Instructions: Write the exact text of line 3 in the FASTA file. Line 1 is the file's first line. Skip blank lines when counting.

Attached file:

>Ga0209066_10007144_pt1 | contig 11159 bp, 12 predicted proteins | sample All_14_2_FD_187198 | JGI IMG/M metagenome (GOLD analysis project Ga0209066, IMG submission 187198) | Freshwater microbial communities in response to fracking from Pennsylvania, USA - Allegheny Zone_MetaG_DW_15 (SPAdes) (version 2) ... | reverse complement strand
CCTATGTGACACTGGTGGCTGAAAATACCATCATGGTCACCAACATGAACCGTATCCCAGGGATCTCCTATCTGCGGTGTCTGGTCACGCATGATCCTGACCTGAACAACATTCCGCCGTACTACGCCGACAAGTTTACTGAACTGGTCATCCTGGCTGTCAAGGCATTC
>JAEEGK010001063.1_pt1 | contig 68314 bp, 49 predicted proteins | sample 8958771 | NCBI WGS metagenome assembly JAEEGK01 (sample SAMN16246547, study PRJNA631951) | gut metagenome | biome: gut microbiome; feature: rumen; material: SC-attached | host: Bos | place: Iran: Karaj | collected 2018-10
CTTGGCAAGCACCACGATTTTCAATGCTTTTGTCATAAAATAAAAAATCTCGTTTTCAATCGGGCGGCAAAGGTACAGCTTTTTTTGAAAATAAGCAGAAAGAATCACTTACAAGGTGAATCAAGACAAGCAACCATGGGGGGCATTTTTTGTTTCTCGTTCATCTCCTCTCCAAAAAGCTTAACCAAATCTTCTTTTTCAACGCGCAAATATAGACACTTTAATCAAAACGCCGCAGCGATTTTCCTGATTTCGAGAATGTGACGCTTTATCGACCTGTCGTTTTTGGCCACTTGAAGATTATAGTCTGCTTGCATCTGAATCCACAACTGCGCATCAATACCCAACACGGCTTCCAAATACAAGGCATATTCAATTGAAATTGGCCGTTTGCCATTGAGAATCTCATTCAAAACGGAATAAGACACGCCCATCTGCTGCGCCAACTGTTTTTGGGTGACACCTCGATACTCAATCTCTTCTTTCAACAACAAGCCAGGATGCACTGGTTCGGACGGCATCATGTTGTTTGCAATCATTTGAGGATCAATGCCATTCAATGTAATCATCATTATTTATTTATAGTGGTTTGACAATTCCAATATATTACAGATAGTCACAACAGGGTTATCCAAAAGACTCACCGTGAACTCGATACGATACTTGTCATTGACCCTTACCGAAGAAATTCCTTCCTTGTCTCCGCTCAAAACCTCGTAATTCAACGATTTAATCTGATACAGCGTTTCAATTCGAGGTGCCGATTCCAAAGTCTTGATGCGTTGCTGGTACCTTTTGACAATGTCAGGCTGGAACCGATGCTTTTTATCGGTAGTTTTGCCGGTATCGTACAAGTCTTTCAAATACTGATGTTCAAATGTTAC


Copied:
>JAEEGK010001063.1_pt1 | contig 68314 bp, 49 predicted proteins | sample 8958771 | NCBI WGS metagenome assembly JAEEGK01 (sample SAMN16246547, study PRJNA631951) | gut metagenome | biome: gut microbiome; feature: rumen; material: SC-attached | host: Bos | place: Iran: Karaj | collected 2018-10